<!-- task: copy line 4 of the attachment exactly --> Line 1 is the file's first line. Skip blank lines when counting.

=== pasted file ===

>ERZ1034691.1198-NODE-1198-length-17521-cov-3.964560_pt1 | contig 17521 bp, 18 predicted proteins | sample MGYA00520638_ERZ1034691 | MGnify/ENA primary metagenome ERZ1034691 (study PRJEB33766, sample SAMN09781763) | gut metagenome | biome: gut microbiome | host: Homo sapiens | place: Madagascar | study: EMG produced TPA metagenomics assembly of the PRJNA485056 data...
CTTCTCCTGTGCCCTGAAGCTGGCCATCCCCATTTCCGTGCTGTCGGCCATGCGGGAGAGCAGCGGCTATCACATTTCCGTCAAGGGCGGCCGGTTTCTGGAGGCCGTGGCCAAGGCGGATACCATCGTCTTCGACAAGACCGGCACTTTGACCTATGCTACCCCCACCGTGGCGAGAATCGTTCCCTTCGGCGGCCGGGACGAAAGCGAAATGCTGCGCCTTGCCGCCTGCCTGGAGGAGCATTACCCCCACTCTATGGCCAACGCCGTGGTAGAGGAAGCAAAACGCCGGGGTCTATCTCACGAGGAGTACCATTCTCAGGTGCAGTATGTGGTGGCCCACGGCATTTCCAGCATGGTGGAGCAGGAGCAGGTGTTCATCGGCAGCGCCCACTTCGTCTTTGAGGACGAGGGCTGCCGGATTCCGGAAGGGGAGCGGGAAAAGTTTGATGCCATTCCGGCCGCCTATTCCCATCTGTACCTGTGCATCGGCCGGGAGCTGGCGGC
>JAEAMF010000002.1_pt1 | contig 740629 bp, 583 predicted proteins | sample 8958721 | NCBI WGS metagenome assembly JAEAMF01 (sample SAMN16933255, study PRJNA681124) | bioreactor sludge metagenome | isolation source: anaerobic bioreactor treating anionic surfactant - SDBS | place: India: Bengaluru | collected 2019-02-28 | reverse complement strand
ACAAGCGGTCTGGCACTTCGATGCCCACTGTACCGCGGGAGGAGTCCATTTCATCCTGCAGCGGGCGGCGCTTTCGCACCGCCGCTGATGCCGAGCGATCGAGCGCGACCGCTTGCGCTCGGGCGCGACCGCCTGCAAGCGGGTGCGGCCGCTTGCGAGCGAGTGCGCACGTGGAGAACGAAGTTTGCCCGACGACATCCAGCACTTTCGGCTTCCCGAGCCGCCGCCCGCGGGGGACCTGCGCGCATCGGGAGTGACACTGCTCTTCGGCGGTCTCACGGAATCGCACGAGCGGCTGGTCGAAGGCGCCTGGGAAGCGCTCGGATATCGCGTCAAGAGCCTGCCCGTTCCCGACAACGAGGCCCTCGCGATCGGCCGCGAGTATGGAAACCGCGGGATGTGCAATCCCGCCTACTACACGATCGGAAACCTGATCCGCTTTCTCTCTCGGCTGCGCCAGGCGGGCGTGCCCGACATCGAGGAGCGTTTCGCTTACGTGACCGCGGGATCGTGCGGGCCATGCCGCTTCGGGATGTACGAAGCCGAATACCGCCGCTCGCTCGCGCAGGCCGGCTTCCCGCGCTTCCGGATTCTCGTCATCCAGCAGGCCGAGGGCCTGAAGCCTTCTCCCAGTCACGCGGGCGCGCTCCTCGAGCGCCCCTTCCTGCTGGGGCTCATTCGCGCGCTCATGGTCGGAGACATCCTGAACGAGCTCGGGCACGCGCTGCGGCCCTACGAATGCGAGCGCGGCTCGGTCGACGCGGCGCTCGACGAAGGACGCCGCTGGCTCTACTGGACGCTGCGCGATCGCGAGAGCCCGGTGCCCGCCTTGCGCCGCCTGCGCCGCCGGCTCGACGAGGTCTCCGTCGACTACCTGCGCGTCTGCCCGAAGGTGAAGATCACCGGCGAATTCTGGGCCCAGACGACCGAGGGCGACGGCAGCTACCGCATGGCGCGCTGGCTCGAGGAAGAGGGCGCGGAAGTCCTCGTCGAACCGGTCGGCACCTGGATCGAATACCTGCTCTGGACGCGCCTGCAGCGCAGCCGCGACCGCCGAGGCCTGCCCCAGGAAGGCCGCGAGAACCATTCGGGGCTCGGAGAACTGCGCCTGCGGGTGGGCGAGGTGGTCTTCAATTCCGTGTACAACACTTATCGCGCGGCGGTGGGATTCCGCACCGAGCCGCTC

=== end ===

ACAAGCGGTCTGGCACTTCGATGCCCACTGTACCGCGGGAGGAGTCCATTTCATCCTGCAGCGGGCGGCGCTTTCGCACCGCCGCTGATGCCGAGCGATCGAGCGCGACCGCTTGCGCTCGGGCGCGACCGCCTGCAAGCGGGTGCGGCCGCTTGCGAGCGAGTGCGCACGTGGAGAACGAAGTTTGCCCGACGACATCCAGCACTTTCGGCTTCCCGAGCCGCCGCCCGCGGGGGACCTGCGCGCATCGGGAGTGACACTGCTCTTCGGCGGTCTCACGGAATCGCACGAGCGGCTGGTCGAAGGCGCCTGGGAAGCGCTCGGATATCGCGTCAAGAGCCTGCCCGTTCCCGACAACGAGGCCCTCGCGATCGGCCGCGAGTATGGAAACCGCGGGATGTGCAATCCCGCCTACTACACGATCGGAAACCTGATCCGCTTTCTCTCTCGGCTGCGCCAGGCGGGCGTGCCCGACATCGAGGAGCGTTTCGCTTACGTGACCGCGGGATCGTGCGGGCCATGCCGCTTCGGGATGTACGAAGCCGAATACCGCCGCTCGCTCGCGCAGGCCGGCTTCCCGCGCTTCCGGATTCTCGTCATCCAGCAGGCCGAGGGCCTGAAGCCTTCTCCCAGTCACGCGGGCGCGCTCCTCGAGCGCCCCTTCCTGCTGGGGCTCATTCGCGCGCTCATGGTCGGAGACATCCTGAACGAGCTCGGGCACGCGCTGCGGCCCTACGAATGCGAGCGCGGCTCGGTCGACGCGGCGCTCGACGAAGGACGCCGCTGGCTCTACTGGACGCTGCGCGATCGCGAGAGCCCGGTGCCCGCCTTGCGCCGCCTGCGCCGCCGGCTCGACGAGGTCTCCGTCGACTACCTGCGCGTCTGCCCGAAGGTGAAGATCACCGGCGAATTCTGGGCCCAGACGACCGAGGGCGACGGCAGCTACCGCATGGCGCGCTGGCTCGAGGAAGAGGGCGCGGAAGTCCTCGTCGAACCGGTCGGCACCTGGATCGAATACCTGCTCTGGACGCGCCTGCAGCGCAGCCGCGACCGCCGAGGCCTGCCCCAGGAAGGCCGCGAGAACCATTCGGGGCTCGGAGAACTGCGCCTGCGGGTGGGCGAGGTGGTCTTCAATTCCGTGTACAACACTTATCGCGCGGCGGTGGGATTCCGCACCGAGCCGCTC